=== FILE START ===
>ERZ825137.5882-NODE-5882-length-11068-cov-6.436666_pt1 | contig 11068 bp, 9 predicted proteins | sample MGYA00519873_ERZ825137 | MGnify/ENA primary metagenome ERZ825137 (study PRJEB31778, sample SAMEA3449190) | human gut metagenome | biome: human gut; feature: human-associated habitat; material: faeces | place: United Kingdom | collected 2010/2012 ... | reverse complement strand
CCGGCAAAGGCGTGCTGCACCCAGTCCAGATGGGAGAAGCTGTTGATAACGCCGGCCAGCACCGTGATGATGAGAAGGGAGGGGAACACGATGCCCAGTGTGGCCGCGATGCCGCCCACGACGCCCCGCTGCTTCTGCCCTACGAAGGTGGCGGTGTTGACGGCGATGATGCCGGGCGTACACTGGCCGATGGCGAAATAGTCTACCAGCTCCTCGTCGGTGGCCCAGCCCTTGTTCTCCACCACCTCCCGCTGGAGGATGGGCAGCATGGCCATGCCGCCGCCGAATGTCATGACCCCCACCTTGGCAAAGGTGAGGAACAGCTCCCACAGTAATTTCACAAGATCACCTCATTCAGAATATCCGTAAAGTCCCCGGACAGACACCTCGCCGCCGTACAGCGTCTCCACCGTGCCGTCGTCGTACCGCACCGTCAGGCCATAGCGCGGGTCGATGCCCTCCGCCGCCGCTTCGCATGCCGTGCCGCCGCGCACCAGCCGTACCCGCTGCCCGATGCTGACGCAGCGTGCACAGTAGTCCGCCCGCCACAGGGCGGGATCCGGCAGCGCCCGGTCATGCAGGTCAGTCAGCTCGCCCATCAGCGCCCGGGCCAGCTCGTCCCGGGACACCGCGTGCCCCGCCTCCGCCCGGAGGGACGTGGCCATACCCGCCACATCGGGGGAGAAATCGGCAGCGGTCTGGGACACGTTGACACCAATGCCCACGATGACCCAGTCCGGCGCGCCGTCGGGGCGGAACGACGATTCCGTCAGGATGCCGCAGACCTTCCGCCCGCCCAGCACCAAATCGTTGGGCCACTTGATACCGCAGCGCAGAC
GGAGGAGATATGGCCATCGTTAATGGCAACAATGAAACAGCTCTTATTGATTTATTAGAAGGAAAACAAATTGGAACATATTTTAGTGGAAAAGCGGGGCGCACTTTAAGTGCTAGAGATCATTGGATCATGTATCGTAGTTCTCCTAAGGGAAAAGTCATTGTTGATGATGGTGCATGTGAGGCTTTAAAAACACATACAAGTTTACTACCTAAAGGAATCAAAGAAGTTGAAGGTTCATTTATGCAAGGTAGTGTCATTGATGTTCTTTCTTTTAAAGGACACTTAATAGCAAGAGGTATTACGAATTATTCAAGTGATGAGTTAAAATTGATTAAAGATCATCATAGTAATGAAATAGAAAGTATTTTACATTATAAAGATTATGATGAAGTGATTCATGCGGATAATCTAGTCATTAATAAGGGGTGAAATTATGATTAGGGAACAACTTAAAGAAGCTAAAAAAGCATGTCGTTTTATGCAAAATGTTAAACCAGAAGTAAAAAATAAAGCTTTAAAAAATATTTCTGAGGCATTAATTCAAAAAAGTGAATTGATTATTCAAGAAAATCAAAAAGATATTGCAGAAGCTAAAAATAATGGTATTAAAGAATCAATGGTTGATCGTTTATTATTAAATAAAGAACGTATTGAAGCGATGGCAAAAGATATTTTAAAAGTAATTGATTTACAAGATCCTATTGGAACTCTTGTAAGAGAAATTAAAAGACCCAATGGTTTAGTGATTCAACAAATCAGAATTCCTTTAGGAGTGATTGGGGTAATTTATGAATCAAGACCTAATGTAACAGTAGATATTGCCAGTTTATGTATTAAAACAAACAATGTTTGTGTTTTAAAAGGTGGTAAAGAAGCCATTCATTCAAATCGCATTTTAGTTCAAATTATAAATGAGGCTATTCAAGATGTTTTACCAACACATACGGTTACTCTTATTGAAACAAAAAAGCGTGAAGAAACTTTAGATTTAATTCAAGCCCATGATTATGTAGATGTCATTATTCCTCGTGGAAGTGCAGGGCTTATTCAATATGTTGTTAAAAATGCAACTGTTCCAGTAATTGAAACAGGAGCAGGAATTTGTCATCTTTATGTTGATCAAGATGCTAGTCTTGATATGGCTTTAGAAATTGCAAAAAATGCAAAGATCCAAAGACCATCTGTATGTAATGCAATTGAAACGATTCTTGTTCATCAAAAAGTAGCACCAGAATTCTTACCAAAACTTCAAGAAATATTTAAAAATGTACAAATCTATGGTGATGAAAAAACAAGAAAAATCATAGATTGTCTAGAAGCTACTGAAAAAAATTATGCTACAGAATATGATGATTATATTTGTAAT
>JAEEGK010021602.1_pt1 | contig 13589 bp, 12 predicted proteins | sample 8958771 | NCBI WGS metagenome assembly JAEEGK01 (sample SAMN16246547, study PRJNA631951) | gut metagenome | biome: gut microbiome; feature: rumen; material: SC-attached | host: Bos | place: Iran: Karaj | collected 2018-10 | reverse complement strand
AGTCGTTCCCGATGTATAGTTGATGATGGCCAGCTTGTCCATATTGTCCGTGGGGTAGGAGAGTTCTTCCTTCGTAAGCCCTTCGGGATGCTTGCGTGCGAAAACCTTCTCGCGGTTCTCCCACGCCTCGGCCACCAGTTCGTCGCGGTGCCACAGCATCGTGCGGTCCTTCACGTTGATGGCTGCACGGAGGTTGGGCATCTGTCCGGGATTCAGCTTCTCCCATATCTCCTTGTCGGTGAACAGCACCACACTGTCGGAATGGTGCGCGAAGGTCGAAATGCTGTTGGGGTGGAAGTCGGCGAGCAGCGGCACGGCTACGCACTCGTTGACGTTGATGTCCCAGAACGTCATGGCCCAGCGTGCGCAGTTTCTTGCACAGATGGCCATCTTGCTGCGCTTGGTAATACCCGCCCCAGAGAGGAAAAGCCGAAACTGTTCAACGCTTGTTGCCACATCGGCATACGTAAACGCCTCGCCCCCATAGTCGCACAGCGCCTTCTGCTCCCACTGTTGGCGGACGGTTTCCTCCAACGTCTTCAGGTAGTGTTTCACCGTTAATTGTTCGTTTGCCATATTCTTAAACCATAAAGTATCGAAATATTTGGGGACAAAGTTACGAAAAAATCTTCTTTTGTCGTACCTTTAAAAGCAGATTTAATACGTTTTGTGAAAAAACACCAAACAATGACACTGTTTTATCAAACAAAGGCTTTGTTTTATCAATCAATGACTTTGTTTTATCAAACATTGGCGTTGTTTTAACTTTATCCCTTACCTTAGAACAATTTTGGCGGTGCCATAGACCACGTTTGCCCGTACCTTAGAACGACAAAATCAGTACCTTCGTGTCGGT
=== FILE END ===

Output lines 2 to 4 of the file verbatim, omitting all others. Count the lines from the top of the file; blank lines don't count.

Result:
CCGGCAAAGGCGTGCTGCACCCAGTCCAGATGGGAGAAGCTGTTGATAACGCCGGCCAGCACCGTGATGATGAGAAGGGAGGGGAACACGATGCCCAGTGTGGCCGCGATGCCGCCCACGACGCCCCGCTGCTTCTGCCCTACGAAGGTGGCGGTGTTGACGGCGATGATGCCGGGCGTACACTGGCCGATGGCGAAATAGTCTACCAGCTCCTCGTCGGTGGCCCAGCCCTTGTTCTCCACCACCTCCCGCTGGAGGATGGGCAGCATGGCCATGCCGCCGCCGAATGTCATGACCCCCACCTTGGCAAAGGTGAGGAACAGCTCCCACAGTAATTTCACAAGATCACCTCATTCAGAATATCCGTAAAGTCCCCGGACAGACACCTCGCCGCCGTACAGCGTCTCCACCGTGCCGTCGTCGTACCGCACCGTCAGGCCATAGCGCGGGTCGATGCCCTCCGCCGCCGCTTCGCATGCCGTGCCGCCGCGCACCAGCCGTACCCGCTGCCCGATGCTGACGCAGCGTGCACAGTAGTCCGCCCGCCACAGGGCGGGATCCGGCAGCGCCCGGTCATGCAGGTCAGTCAGCTCGCCCATCAGCGCCCGGGCCAGCTCGTCCCGGGACACCGCGTGCCCCGCCTCCGCCCGGAGGGACGTGGCCATACCCGCCACATCGGGGGAGAAATCGGCAGCGGTCTGGGACACGTTGACACCAATGCCCACGATGACCCAGTCCGGCGCGCCGTCGGGGCGGAACGACGATTCCGTCAGGATGCCGCAGACCTTCCGCCCGCCCAGCACCAAATCGTTGGGCCACTTGATACCGCAGCGCAGAC
GGAGGAGATATGGCCATCGTTAATGGCAACAATGAAACAGCTCTTATTGATTTATTAGAAGGAAAACAAATTGGAACATATTTTAGTGGAAAAGCGGGGCGCACTTTAAGTGCTAGAGATCATTGGATCATGTATCGTAGTTCTCCTAAGGGAAAAGTCATTGTTGATGATGGTGCATGTGAGGCTTTAAAAACACATACAAGTTTACTACCTAAAGGAATCAAAGAAGTTGAAGGTTCATTTATGCAAGGTAGTGTCATTGATGTTCTTTCTTTTAAAGGACACTTAATAGCAAGAGGTATTACGAATTATTCAAGTGATGAGTTAAAATTGATTAAAGATCATCATAGTAATGAAATAGAAAGTATTTTACATTATAAAGATTATGATGAAGTGATTCATGCGGATAATCTAGTCATTAATAAGGGGTGAAATTATGATTAGGGAACAACTTAAAGAAGCTAAAAAAGCATGTCGTTTTATGCAAAATGTTAAACCAGAAGTAAAAAATAAAGCTTTAAAAAATATTTCTGAGGCATTAATTCAAAAAAGTGAATTGATTATTCAAGAAAATCAAAAAGATATTGCAGAAGCTAAAAATAATGGTATTAAAGAATCAATGGTTGATCGTTTATTATTAAATAAAGAACGTATTGAAGCGATGGCAAAAGATATTTTAAAAGTAATTGATTTACAAGATCCTATTGGAACTCTTGTAAGAGAAATTAAAAGACCCAATGGTTTAGTGATTCAACAAATCAGAATTCCTTTAGGAGTGATTGGGGTAATTTATGAATCAAGACCTAATGTAACAGTAGATATTGCCAGTTTATGTATTAAAACAAACAATGTTTGTGTTTTAAAAGGTGGTAAAGAAGCCATTCATTCAAATCGCATTTTAGTTCAAATTATAAATGAGGCTATTCAAGATGTTTTACCAACACATACGGTTACTCTTATTGAAACAAAAAAGCGTGAAGAAACTTTAGATTTAATTCAAGCCCATGATTATGTAGATGTCATTATTCCTCGTGGAAGTGCAGGGCTTATTCAATATGTTGTTAAAAATGCAACTGTTCCAGTAATTGAAACAGGAGCAGGAATTTGTCATCTTTATGTTGATCAAGATGCTAGTCTTGATATGGCTTTAGAAATTGCAAAAAATGCAAAGATCCAAAGACCATCTGTATGTAATGCAATTGAAACGATTCTTGTTCATCAAAAAGTAGCACCAGAATTCTTACCAAAACTTCAAGAAATATTTAAAAATGTACAAATCTATGGTGATGAAAAAACAAGAAAAATCATAGATTGTCTAGAAGCTACTGAAAAAAATTATGCTACAGAATATGATGATTATATTTGTAAT
>JAEEGK010021602.1_pt1 | contig 13589 bp, 12 predicted proteins | sample 8958771 | NCBI WGS metagenome assembly JAEEGK01 (sample SAMN16246547, study PRJNA631951) | gut metagenome | biome: gut microbiome; feature: rumen; material: SC-attached | host: Bos | place: Iran: Karaj | collected 2018-10 | reverse complement strand